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dc.contributor.authorLindemer, Emily R.en_US
dc.contributor.authorGreve, Douglas N.en_US
dc.contributor.authorFischl, Bruce R.en_US
dc.contributor.authorAugustinack, Jean C.en_US
dc.contributor.authorSalat, David H.en_US
dc.date.accessioned2017-03-28T23:49:18Z
dc.date.issued2017en_US
dc.identifier.citationLindemer, Emily R., Douglas N. Greve, Bruce R. Fischl, Jean C. Augustinack, and David H. Salat. 2017. “Regional staging of white matter signal abnormalities in aging and Alzheimer's disease.” NeuroImage : Clinical 14 (1): 156-165. doi:10.1016/j.nicl.2017.01.022. http://dx.doi.org/10.1016/j.nicl.2017.01.022.en
dc.identifier.issnen
dc.identifier.urihttp://nrs.harvard.edu/urn-3:HUL.InstRepos:31731727
dc.description.abstractWhite matter lesions, quantified as ‘white matter signal abnormalities’ (WMSA) on neuroimaging, are common incidental findings on brain images of older adults. This tissue damage is linked to cerebrovascular dysfunction and is associated with cognitive decline. The regional distribution of WMSA throughout the cerebral white matter has been described at a gross scale; however, to date no prior study has described regional patterns relative to cortical gyral landmarks which may be important for understanding functional impact. Additionally, no prior study has described how regional WMSA volume scales with total global WMSA. Such information could be used in the creation of a pathologic ‘staging’ of WMSA through a detailed regional characterization at the individual level. Magnetic resonance imaging data from 97 cognitively-healthy older individuals (OC) aged 52–90 from the Alzheimer's Disease Neuroimaging Initiative (ADNI) study were processed using a novel WMSA labeling procedure described in our prior work. WMSA were quantified regionally using a procedure that segments the cerebral white matter into 35 bilateral units based on proximity to landmarks in the cerebral cortex. An initial staging was performed by quantifying the regional WMSA volume in four groups based on quartiles of total WMSA volume (quartiles I–IV). A consistent spatial pattern of WMSA accumulation was observed with increasing quartile. A clustering procedure was then used to distinguish regions based on patterns of scaling of regional WMSA to global WMSA. Three patterns were extracted that showed high, medium, and non-scaling with global WMSA. Regions in the high-scaling cluster included periventricular, caudal and rostral middle frontal, inferior and superior parietal, supramarginal, and precuneus white matter. A data-driven staging procedure was then created based on patterns of WMSA scaling and specific regional cut-off values from the quartile analyses. Individuals with Alzheimer's disease (AD) and mild cognitive impairment (MCI) were then additionally staged, and significant differences in the percent of each diagnostic group in Stages I and IV were observed, with more AD individuals residing in Stage IV and more OC and MCI individuals residing in Stage I. These data demonstrate a consistent regional scaling relationship between global and regional WMSA that can be used to classify individuals into one of four stages of white matter disease. White matter staging could play an important role in a better understanding and the treatment of cerebrovascular contributions to brain aging and dementia.en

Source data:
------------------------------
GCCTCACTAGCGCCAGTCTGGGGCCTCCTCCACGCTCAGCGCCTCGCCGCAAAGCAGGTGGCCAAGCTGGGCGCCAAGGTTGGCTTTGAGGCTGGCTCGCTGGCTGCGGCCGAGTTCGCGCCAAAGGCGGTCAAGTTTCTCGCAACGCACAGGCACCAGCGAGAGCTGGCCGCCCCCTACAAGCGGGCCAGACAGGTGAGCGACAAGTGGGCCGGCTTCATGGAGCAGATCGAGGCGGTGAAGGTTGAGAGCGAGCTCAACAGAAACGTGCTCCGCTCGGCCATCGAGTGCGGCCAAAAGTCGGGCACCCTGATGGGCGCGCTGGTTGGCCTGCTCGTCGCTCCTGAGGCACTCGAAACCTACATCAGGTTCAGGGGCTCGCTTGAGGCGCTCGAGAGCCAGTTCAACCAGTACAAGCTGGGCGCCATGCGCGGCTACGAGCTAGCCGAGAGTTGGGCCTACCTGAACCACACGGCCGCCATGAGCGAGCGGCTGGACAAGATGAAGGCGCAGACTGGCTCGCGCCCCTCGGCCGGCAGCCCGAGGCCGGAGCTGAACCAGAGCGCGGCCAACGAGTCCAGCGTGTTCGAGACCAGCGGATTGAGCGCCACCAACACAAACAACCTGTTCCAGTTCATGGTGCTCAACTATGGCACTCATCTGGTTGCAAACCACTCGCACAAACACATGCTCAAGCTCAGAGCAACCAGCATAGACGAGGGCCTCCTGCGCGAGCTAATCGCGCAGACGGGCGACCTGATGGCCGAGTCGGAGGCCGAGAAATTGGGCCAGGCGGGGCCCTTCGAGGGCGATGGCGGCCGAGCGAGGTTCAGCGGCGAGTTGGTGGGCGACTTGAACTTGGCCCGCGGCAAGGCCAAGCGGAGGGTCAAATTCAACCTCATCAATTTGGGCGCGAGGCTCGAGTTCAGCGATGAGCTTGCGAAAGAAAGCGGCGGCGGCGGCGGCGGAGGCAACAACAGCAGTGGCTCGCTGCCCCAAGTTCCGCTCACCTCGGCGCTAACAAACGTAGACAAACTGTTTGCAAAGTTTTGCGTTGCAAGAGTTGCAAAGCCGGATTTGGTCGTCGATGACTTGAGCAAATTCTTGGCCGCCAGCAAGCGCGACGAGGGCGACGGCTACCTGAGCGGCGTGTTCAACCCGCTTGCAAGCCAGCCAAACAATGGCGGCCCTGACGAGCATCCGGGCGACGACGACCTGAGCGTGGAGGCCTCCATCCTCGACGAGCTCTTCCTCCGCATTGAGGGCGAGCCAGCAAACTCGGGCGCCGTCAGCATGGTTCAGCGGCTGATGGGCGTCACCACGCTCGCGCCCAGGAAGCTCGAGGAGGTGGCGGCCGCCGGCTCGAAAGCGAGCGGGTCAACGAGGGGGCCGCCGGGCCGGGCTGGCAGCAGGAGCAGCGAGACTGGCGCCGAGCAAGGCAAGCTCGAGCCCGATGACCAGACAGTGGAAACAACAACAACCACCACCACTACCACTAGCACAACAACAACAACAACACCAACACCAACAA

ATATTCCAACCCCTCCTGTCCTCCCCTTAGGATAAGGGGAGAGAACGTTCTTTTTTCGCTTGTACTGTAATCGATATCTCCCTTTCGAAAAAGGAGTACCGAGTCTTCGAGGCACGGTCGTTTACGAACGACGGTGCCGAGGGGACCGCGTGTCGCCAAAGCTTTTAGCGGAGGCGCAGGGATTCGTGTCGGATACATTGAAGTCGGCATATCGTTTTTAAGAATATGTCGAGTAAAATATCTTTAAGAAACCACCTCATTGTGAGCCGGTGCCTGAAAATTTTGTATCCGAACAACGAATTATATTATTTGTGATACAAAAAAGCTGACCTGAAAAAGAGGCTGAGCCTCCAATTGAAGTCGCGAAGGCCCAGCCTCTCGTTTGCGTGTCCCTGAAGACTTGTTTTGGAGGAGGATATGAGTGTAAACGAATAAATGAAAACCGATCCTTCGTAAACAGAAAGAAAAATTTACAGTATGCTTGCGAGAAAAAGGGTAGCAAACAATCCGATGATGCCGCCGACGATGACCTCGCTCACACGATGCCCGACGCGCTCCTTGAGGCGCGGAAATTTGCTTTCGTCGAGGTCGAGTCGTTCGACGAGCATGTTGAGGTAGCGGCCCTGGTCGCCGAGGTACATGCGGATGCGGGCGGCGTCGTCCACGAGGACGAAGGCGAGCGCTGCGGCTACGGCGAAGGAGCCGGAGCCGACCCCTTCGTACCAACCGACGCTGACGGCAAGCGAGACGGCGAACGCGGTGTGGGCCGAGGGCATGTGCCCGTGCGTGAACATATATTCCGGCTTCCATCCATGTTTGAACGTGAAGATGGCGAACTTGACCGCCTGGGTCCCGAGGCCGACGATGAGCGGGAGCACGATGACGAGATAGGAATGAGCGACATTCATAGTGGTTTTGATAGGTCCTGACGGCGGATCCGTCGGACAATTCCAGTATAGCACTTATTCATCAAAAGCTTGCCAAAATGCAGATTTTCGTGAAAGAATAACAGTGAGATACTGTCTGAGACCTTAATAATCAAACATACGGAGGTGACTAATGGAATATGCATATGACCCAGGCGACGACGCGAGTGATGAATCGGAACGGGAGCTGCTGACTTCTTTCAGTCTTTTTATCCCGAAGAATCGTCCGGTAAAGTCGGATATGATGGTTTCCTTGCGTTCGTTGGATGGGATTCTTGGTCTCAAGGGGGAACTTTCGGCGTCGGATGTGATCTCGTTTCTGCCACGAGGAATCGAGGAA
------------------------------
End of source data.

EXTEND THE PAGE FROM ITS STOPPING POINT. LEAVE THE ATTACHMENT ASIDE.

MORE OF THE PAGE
dc.language.isoen_USen
dc.publisherElsevieren
dc.relation.isversionofdoi:10.1016/j.nicl.2017.01.022en
dc.relation.hasversionhttp://www.ncbi.nlm.nih.gov/pmc/articles/PMC5279704/pdf/en
dash.licenseLAAen_US
dc.subjectWhite matteren
dc.subjectAgingen
dc.subjectStagingen
dc.subjectCerebrovascularen
dc.subjectAlzheimer's diseaseen
dc.titleRegional staging of white matter signal abnormalities in aging and Alzheimer's diseaseen
dc.typeJournal Articleen_US
dc.description.versionVersion of Recorden
dc.relation.journalNeuroImage : Clinicalen
dash.depositing.authorLindemer, Emily R.en_US
dc.date.available2017-03-28T23:49:18Z
dc.identifier.doi10.1016/j.nicl.2017.01.022*
dash.contributor.affiliatedLindemer, Emily
dash.contributor.affiliatedAugustinack, Jean
dash.contributor.affiliatedGreve, Douglas
dash.contributor.affiliatedFischl, Bruce
dash.contributor.affiliatedSalat, David


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